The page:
January 17, 2014 by Emma Cardwell
The Drexel University Police Department welcomed Eileen W. Behr Jan. 7 to serve as the new director of police operations. She is the second director of the Department and the first woman to serve in the position.
Behr served as the first female chief of police for the Whitemarsh Township Police Department from 2003 to 2011. In 2011, she became the first female sheriff of Montgomery County. She held this position until December 2013.
As sheriff, Behr did not deal much with the hands-on, full-service operations of a university campus like Drexel’s. Now she is looking forward to becoming better acquainted with the community she serves.
“The ability to be able to be in an environment with young people who are learning and growing — I really liked that,” Behr said. “Young people are inspirational. They teach us a lot. That was a huge draw to come to this campus.”
As sheriff, she worked to reaccredit the Montgomery County department. In June 2013, the department received reaccreditation based on its practices and ability to meet established standards.
Vice President of Drexel Public Safety Domenic Ceccanecchio is glad to gain a director who understands the importance of accreditation. The Drexel University Police Department and the Drexel University Public Safety Communications Center both earned international accreditation from the Commission on Accreditation for Law Enforcement Agencies in November 2011.
Ceccanecchio was also glad to bring Behr to Drexel because of her community orientation.
“I wanted somebody that would provide strong leadership, someone that could come up with fresh, new ideas to move our program forward,” Ceccanecchio said. “We needed someone that understood interoperability and was a good communicator, and we found that with Eileen.”
Behr is looking forward to communicating with Drexel students. As chief of police for Whitemarsh, she served as liaison to the District Attorney’s School Safety Committee. In Montgomery County high schools, education programs about alcohol and driving were incorporated. She believes that drinking is an especially important issue to pay attention to on a college campus.
Behr also worked with high school and college students in internships and shadow programs in Montgomery County. Now, she has hopes to further educate Drexel students interested in law enforcement.
“If [young people] are interested in something in law enforcement, it’s important that they get exposed to different areas within a police department,” Behr said. “And, if you bring interns in, and they work with you, I think they go back to their friends and acquaintances. It bridges a gap. It builds trust with the students and the police.”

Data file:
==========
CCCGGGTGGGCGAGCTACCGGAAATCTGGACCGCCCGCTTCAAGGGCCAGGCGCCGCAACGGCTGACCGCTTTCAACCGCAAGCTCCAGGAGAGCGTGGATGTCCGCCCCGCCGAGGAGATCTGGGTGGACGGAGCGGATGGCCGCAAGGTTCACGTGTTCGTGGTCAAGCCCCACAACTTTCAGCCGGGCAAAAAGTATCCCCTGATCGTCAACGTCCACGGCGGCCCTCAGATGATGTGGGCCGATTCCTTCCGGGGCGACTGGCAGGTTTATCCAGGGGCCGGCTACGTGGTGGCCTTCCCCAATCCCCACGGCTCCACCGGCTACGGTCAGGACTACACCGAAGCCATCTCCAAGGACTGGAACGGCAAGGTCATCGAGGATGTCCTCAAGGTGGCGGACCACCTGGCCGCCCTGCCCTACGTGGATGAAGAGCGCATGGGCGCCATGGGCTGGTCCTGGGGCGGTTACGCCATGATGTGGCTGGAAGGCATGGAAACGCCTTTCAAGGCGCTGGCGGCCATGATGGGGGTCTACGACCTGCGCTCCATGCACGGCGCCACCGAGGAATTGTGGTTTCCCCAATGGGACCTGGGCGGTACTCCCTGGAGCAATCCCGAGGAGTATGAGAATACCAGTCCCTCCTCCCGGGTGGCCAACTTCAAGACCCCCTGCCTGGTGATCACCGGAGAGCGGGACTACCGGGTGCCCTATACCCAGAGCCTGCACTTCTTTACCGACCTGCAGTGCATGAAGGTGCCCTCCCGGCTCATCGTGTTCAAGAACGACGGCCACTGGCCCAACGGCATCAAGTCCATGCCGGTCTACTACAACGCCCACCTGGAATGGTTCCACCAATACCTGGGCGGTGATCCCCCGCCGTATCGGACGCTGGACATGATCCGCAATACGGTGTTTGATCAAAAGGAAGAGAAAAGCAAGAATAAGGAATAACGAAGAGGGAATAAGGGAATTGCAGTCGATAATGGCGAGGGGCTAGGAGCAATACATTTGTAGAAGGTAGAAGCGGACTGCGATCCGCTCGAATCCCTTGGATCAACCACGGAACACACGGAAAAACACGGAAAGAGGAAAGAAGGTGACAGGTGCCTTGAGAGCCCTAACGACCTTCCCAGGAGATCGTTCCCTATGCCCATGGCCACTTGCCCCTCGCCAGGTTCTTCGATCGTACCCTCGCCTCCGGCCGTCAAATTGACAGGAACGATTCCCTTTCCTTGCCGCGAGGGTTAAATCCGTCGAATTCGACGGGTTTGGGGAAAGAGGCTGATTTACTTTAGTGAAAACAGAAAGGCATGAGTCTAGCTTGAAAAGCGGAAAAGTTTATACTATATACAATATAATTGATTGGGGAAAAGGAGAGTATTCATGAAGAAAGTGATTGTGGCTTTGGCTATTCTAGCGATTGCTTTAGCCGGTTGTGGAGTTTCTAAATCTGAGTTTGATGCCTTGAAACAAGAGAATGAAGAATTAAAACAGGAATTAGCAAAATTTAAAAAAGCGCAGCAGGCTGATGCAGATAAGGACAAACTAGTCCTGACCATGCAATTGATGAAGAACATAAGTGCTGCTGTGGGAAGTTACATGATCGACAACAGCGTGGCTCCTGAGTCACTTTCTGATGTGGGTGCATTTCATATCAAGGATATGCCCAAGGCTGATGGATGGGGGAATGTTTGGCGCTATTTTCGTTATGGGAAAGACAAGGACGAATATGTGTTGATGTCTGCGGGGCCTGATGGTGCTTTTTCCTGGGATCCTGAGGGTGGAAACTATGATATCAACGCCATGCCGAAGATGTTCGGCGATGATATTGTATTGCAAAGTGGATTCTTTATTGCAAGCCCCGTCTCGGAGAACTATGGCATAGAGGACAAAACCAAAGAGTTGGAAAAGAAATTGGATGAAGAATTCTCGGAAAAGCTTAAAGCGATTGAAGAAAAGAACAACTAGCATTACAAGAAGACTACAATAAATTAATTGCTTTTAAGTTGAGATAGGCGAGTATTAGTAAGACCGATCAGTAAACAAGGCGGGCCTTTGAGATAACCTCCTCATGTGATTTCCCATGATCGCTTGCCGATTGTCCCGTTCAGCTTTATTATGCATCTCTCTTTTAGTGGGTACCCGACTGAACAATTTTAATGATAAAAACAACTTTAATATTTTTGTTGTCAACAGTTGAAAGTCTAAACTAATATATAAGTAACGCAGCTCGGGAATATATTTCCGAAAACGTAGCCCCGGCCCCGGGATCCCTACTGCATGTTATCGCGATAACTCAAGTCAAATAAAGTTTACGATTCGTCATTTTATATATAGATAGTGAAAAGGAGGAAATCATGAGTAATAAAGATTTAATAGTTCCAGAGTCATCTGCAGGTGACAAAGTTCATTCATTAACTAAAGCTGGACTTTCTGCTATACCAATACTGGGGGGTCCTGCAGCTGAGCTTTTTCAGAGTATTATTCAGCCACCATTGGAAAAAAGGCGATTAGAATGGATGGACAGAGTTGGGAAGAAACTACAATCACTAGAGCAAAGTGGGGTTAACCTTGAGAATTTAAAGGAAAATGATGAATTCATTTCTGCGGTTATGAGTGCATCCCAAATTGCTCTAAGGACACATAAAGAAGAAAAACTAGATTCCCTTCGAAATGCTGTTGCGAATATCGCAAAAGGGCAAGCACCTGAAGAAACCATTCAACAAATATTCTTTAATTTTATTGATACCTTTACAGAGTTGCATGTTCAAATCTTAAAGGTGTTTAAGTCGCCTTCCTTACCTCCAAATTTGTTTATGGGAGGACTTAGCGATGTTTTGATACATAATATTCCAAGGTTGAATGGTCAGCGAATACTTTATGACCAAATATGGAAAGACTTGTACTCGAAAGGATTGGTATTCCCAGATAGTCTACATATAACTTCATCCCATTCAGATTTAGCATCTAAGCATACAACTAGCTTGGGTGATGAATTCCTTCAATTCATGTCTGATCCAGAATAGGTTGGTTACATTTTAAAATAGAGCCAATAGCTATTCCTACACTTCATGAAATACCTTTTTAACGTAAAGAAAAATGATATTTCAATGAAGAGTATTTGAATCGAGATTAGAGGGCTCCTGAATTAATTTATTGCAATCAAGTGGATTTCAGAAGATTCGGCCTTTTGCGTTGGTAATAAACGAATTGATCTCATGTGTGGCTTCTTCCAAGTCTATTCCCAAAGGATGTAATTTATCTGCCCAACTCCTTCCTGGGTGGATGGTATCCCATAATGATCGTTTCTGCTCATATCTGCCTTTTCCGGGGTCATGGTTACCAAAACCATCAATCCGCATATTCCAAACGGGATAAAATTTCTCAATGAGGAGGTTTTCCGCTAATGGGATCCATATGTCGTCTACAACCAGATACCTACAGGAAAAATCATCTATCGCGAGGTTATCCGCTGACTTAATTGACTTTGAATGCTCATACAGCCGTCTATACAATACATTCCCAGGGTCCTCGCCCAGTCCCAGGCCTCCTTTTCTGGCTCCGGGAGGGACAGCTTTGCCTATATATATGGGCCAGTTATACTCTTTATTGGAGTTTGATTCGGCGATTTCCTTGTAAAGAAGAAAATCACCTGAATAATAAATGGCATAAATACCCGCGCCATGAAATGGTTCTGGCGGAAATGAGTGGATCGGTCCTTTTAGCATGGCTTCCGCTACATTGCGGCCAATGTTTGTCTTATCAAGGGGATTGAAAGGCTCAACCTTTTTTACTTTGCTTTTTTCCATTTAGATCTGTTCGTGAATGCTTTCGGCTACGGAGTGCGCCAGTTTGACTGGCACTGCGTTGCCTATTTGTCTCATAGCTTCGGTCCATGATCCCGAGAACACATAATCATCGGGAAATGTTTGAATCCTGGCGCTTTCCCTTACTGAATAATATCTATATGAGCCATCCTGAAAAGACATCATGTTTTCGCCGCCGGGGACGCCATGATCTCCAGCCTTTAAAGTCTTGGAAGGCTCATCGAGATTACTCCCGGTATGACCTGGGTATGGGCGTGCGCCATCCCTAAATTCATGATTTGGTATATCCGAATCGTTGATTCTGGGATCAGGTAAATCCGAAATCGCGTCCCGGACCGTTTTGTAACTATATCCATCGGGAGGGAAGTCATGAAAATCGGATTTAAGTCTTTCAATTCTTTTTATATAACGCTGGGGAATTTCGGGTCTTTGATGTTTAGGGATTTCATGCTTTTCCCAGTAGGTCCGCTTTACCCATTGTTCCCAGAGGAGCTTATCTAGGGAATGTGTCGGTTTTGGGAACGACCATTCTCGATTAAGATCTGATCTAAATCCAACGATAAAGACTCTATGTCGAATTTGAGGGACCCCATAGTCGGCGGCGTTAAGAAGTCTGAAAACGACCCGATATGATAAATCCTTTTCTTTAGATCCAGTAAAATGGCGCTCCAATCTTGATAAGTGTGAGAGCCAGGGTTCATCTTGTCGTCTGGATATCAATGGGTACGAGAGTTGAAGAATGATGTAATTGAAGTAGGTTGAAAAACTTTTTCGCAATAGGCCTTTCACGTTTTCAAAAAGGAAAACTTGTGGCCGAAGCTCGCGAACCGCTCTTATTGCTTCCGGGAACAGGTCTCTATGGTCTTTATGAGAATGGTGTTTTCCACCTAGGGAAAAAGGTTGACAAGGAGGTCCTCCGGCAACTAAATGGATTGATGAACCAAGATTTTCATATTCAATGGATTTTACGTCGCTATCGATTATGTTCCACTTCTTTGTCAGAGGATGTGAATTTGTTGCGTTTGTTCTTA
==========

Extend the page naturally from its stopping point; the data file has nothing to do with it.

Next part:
Interacting with the students and the surrounding community is as important to Behr as building strong relationships with her team and officers. She hopes to spend her first month as director getting to know the campus and her colleagues.
“I’ve been here just a week and a half, and I have to tell you, people are very welcoming here. People are willing to teach me things and doors are opened. I find the students, if I stop and ask people questions, to be very helpful and informative. I’m eager to get out into the community more than I have been,” Behr said.
Her eagerness brings fresh energy to a department that is proud of its past accomplishments, but set on continuous improvement.
Ceccanecchio believes that Behr brings an objective viewpoint to Drexel. She will be able to evaluate Drexel Police’s past and its goals for the future with an unbiased approach.
“What she brings is a different set of eyes and perspectives to try to make things better here,” Ceccanecchio said.
Behr can evaluate what has recently progressed. In June 2013, the Drexel Police Department adapted active shooter training, which instructs officers to seek out the perpetrator of a shooting before aiding victims. Students and faculty took part in mock scenarios in residence halls and the W.W. Hagerty Library, during which active shooter crimes were imitated.
The goal of this training is to neutralize all threat to the community first and foremost. It hopes to prevent victimization of further individuals while the perpetrator may still be on the loose.
“That’s the first thing that we want to do: stop the violence,” Ceccanecchio said.
Because the Drexel University Police Department works alongside the Philadelphia Police Department, the University of Pennsylvania Police Department, the Southeastern Pennsylvania Transportation Authority, the National Railroad Passenger Corporation and the Federal Bureau of Investigation, this type of training integrates various law enforcement partners throughout the community.
Behr supports the cross-training of all officers in the University City area.
“I just hope to be able to strengthen and continue those relationships with law enforcement agencies and federal agencies,” she said.
Behr is impressed by the Drexel University Police Department’s innovative endeavors. She has learned through her work in Montgomery County that building strong connections among all elements of the community propels the betterment of all police work.